Binance Pool, a mining subsidiary of Binance, launched a $500 million lending project to support the crypto mining industry. It will provide loans to private blue-chip Bitcoin crypto miners.
According to the official blog post from Oct. 14, the Binance Pool will provide access to a $500 million loan fund on several conditions, which include an 18-to-24-month term, 5% to 10% interest rates, and some physical or digital assets as a security. The company will look at a wide range of metrics, including current performance, mining power and security quantity, to define the borrower’s creditworthiness.
Binance Pool will also launch cloud mining products, directly purchasing the cloud mining hashing power from Bitcoin mining and digital infrastructure providers.
Speaking to Cointelegraph, a Binance spokesperson clarified the criteria for defining a potential borrower as a “blue-chip:”
“One of the requirements is that the applicant must be classified as a Binance VIP user and connect at least 500 PH/s to the Binance Pool for a minimum of 24 months after the loan is issued.”
The company did not specify the maximum amount of a single loan, referring to the specifics of each applicant’s situation.
Binance continues its expansion strategy even in the bear market. In September, it registered with New Zealand’s Ministry of Business, Innovation and Employment and opened local offices in the country.
As October began, the exchange opened up two offices in Brazil, doubling the size of its local team since Changpeng “CZ” Zhao’s visit to the country last Spring. Reportedly the company is still backing Tesla CEO Elon Musk’s $44 billion takeover bid of social media platform Twitter.
Oscar award-winning actor Sir Anthony Hopkins has sold out his debut NFT collection The Eternal Collection in under 10 minutes.
The collection, created in partnership with Orange Comet, Inc., an NFT and Web3-focused design agency, features 1,000 original cinematic art pieces inspired by different performances from the actor’s long career.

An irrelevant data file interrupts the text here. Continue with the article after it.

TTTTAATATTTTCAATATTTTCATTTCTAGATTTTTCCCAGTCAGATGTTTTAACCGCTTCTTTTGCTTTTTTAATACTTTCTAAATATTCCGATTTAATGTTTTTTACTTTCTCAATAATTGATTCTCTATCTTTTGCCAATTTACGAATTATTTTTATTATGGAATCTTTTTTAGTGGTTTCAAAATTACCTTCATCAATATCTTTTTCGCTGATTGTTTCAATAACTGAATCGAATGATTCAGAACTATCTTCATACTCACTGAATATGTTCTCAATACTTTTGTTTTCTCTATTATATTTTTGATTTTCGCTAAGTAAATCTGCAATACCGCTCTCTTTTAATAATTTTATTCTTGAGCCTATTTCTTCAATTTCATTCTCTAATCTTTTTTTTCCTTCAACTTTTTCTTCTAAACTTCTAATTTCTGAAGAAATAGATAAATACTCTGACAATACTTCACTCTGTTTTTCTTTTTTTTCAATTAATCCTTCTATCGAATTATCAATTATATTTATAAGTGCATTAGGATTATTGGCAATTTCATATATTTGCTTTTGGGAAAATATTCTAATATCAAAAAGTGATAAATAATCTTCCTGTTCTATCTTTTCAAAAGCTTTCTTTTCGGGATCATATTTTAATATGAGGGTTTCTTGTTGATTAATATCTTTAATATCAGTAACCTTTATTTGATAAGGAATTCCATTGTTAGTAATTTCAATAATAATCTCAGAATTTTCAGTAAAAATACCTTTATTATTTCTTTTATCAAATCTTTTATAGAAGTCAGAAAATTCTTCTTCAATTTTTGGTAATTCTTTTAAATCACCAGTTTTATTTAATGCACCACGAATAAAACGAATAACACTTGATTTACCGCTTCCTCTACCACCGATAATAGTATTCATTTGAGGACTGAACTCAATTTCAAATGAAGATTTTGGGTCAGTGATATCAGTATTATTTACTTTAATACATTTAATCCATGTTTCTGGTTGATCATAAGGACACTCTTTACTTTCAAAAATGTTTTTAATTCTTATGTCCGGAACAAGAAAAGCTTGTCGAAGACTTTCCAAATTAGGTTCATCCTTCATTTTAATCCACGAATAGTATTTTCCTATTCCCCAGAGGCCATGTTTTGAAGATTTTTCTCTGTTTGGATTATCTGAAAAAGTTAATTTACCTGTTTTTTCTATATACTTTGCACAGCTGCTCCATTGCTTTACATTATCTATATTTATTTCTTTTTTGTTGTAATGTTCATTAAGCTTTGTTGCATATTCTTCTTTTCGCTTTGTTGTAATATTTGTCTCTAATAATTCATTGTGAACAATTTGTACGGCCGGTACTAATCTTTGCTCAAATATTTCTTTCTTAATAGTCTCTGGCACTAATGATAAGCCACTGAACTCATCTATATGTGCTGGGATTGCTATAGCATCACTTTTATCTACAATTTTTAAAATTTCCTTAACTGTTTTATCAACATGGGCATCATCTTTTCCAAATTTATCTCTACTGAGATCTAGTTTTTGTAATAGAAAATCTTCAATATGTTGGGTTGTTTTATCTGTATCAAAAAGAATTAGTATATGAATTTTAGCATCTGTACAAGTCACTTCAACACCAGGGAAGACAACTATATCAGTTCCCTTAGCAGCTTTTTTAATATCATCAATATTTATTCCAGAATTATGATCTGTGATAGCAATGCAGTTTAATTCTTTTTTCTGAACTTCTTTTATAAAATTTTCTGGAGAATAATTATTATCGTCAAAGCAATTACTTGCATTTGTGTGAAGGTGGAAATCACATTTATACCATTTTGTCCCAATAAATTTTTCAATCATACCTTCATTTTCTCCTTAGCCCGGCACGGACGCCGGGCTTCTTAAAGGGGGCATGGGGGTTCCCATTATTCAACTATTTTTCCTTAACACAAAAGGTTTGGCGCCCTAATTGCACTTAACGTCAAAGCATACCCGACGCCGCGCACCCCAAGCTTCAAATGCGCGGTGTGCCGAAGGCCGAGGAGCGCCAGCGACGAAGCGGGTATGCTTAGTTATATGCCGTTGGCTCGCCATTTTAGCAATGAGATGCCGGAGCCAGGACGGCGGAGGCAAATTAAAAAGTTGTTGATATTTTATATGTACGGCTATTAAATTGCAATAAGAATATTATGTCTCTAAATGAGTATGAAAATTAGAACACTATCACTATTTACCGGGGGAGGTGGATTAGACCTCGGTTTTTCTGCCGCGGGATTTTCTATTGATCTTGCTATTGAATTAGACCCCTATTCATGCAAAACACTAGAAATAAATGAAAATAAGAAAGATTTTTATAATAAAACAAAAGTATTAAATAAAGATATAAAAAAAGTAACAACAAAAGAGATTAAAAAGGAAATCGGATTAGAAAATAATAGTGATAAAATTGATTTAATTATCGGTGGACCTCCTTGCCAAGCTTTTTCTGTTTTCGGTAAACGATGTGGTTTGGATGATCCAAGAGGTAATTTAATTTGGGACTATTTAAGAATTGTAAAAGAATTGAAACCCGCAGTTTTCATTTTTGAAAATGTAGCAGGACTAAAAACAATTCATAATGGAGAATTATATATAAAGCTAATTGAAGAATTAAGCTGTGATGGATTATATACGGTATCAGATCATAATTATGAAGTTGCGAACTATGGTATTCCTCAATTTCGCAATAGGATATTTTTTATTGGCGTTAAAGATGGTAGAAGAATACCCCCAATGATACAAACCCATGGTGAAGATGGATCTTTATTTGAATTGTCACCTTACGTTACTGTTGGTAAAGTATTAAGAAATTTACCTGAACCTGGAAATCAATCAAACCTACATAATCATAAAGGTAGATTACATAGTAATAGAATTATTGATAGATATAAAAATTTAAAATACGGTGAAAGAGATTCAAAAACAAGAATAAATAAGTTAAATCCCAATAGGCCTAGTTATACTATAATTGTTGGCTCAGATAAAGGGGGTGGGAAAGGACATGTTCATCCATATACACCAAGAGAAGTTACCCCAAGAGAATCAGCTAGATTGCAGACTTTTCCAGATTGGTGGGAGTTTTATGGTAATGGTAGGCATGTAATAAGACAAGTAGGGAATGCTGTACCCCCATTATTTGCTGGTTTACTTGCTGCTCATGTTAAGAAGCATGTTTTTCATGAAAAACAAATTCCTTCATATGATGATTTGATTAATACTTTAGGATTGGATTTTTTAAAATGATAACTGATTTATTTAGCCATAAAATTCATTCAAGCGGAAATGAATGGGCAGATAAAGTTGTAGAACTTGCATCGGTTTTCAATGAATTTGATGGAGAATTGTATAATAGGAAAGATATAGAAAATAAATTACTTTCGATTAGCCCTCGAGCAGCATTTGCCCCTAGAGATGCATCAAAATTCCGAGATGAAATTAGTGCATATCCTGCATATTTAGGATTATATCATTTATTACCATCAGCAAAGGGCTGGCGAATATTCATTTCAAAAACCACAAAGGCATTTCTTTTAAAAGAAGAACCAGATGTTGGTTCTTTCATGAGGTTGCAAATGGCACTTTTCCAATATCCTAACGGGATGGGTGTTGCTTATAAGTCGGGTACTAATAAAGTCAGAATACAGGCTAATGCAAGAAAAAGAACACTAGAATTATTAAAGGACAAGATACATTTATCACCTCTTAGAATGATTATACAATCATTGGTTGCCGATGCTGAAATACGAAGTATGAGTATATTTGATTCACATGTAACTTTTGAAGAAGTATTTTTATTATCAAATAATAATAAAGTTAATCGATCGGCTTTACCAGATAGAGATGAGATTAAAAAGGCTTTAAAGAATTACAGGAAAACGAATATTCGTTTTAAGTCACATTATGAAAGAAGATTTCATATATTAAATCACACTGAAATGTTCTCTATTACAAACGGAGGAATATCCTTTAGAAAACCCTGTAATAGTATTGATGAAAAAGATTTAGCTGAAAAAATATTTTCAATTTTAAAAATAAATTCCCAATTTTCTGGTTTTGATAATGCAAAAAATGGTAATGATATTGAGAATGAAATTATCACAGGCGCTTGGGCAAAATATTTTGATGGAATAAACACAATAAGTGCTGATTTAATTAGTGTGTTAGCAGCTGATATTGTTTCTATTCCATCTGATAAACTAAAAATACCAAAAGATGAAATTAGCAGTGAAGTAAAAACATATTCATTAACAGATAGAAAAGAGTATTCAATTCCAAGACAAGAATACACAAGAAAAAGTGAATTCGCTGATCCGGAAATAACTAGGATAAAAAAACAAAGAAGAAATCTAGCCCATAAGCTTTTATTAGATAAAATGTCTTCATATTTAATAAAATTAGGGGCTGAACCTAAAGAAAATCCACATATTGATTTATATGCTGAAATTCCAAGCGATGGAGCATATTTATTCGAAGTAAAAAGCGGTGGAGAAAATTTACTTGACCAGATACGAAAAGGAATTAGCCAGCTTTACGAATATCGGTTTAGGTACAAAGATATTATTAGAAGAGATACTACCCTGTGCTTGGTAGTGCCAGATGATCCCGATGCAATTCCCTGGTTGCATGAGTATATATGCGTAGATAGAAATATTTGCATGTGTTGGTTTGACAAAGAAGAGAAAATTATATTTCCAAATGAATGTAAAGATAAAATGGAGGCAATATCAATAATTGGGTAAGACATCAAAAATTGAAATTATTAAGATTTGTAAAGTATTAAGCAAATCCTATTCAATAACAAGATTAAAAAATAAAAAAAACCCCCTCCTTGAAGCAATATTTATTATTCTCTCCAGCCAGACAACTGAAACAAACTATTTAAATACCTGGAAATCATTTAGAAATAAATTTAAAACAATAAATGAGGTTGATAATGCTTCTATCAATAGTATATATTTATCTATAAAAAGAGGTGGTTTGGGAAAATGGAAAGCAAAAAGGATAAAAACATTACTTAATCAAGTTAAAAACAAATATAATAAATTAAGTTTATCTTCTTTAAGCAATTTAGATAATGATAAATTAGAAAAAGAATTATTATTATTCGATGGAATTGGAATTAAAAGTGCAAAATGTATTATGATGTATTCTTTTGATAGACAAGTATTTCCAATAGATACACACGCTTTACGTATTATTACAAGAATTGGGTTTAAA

According to Orange Comet, the body of work “conceptualizes an interpretation of the vast character archetypes Sir Anthony Hopkins has portrayed over his illustrious film career drawing its potent energy from his stimulating body of art.”
The creative visuals and animations with titles like The Jester, The Lover, The Ruler, The Rebel, The Giver and The Eternal each represent various archetypal characters played throughout the Hollywood actor’s career.
Orange Comet alleged that the collection’s sellout was the fastest in OpenSea’s history, though Cointelegraph was unable to confirm the claim prior to publication.
The celebrated actor thanked the NFT community in a tweet stating that he still couldn’t believe the news of the collection’s sell-out.
The 1,000 one-of-one NFT images come with randomly selected utilities ranging from receiving autographed art books featuring the actor's paintings and drawings, to getting the opportunity to engage in a conversation with Anthony Hopkins via Zoom, to random selections of personalized NFTs with a message from Hopkins airdropped into the buyers' wallets.
South Koreans could soon allow its citizens to use blockchain-based digital identification (ID) instead of physical cards as soon as 2024, as the nation further embraces blockchain technology.
According to an Oct. 17 report from Bloomberg, a plan from the government will see digital IDs embedded as an app within mobile devices in the future, working in a similar fashion to physical resident registration cards.
The digital IDs are expected to launch in 2024, with around 45 million citizens expected to adopt the technology within two years.
An economist at Korea’s Science and Technology Policy Institute Hwang Seogwon said the digital IDs could be used in finance, healthcare, taxes and transportation, while the director-general of Korea’s Digital Government Bureau Suh Bo Ram said the technology could help businesses that haven’t yet transitioned fully online.
The plan would also see the government adopt a decentralized identity system, meaning the government will not have access to information stored on phones, including the digital ID being used, how they’re used and where, according to Suh.
Such technology isn’t new to the tech-savvy nation, which ranks first among all nations in applying technology to life, business and government, according to the Portulans Institute, an American think-tank.
It also wouldn’t be the first blockchain-based digital ID solution put into effect in the country either.
In Aug. 2020, over one million South Koreans had implemented a blockchain-powered driver’s licence, which operates via Korea’s PASS smartphone application.
Shortly after, in September 2020, a South Korean government agency — Korea Internet & Security Agency (KISA) — began pilot testing on a similar system.
While South Korea is seen leading the way in all things blockchain and Metaverse, other nations are expected to soon follow.
A Jun. 2021 study from market research firm ReportLinker estimates that the blockchain identity market will grow a further $3.58 billion by 2025 — a compounded annual growth rate of 71%.
However, Brenda Gentry, blockchain adviser and CEO of Bundlesbets.com, recently told Cointelegraph that no matter how capable and decentralized the ID management system is, it’ll still require recognition from government authorities or corporations:
“If the issuing authorities don’t recognize the validity of the blockchain IDs, then the same cannot be used for availing a majority of public services. This in my opinion is the biggest limitation.”
This Daily Dose was brought to you by Cointelegraph.